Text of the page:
Stressed at Work?
To prep for a Good Morning America segment this morning on stress in the workplace, I asked women to write to me about it.
I got a flood of emails in response—honest and heartfelt (heartbreaking too) letters that described workplace nightmares that caused them to quit, damaged their self-esteem, or left them doubting that solutions may exist.
“It was to the point that I was vomiting before going to work in the final months out of pure dread because every week my supervisor was b*tching (excuse my French) about something and nitpicking,” said D. “I don’t regret leaving that job one bit, even in this economy.”
K talked about being forced to take a severance package from her $50,000 a year sales job—just months after a painful bought with cancer that naturally reduced her productivity at work.
“Now at 59 I am unemployed and a cancer survivor, two strikes against me in this youth oriented culture,” she wrote. “Tory, I worked 43 years and paid taxes every year and now society just wants to toss me aside when I look, feel and have the energy of a 30 year old. It is not right! Prior to my illness, I ran circles around the kids in their 20s and 30s, had a better work ethic, shut my cell phone off at work and did not surf the net, except for professional matters.”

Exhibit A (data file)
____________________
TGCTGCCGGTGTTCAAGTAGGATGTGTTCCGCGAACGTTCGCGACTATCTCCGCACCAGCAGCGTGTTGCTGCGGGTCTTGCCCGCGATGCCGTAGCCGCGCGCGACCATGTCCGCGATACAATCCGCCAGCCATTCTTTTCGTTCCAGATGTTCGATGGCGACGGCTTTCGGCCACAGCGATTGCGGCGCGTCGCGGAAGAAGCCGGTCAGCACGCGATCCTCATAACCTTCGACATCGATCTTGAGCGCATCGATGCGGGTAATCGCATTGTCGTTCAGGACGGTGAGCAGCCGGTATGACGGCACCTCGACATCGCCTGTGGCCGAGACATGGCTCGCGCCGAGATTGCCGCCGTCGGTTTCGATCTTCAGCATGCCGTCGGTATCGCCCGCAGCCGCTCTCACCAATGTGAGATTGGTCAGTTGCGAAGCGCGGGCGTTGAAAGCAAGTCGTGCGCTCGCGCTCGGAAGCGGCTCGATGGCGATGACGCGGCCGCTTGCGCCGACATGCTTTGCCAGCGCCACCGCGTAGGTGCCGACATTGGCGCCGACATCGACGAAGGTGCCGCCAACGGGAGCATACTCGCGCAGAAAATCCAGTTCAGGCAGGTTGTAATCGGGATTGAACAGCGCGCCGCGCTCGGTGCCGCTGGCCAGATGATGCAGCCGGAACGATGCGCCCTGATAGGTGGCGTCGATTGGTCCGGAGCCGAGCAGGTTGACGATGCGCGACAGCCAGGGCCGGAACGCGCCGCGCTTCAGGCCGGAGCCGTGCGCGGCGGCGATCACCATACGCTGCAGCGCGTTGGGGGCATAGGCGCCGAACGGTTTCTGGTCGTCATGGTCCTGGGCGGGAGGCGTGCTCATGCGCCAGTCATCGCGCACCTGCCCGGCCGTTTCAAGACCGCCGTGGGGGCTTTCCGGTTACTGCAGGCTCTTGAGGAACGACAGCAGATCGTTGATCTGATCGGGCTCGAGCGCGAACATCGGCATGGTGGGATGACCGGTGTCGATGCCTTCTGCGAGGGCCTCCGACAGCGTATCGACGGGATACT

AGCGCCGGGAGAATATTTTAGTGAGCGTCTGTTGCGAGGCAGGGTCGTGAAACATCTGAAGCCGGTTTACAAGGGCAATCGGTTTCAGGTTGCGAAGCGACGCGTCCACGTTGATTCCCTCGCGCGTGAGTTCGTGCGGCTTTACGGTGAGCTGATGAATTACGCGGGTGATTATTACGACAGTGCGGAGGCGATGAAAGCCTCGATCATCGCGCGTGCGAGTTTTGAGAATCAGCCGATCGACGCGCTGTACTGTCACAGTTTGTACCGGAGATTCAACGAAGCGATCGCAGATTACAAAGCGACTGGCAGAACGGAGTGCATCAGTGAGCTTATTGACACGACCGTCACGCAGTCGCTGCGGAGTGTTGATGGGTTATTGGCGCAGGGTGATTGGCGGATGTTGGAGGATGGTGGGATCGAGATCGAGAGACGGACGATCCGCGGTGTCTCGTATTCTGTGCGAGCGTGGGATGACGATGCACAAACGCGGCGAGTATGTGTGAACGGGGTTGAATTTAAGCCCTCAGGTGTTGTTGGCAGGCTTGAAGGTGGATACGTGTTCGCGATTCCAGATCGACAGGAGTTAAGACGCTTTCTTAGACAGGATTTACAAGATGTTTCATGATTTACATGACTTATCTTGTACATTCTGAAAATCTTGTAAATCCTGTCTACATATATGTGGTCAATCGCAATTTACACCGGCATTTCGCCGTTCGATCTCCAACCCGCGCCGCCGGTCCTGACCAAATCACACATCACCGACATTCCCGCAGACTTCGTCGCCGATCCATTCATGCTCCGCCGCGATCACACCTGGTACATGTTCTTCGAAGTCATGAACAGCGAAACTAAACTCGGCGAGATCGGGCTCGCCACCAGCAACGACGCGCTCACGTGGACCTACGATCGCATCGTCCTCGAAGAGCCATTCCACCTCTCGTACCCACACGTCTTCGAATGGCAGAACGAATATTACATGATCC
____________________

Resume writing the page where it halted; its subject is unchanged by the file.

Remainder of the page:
And another woman, B, wrote about leaving a “toxic environment” at a call center with abusive managers.
“The stress was incredible,” she said. “My family complained that I was always cranky, I couldn’t sleep well. I was gaining weight. I was an absolutely miserable person to be around because I was so frustrated and angry. I couldn’t enjoy personal outings or hobbies because I was always stressed about the work that needed to be done, even on weekends and evenings. We were expected to be on calls night and day with people from the other half of the world.”
D has found a part-time job and B has moved on as well. “A place that respects their employees is invigorating,” she told me. “I’m happy. I even look forward to coming to work in the morning. My kids have commented that I’m much more fun to be around and they don’t have to be scared of me yelling at them anymore (isn’t that sad?). I can enjoy life. I am taking care of myself again, and have regained my confidence in my abilities.”
Good for them.
But as I read these e-mails and countless others like them, one thing kept coming back to me again and again: It shouldn’t be this way—and it doesn’t have to be this way.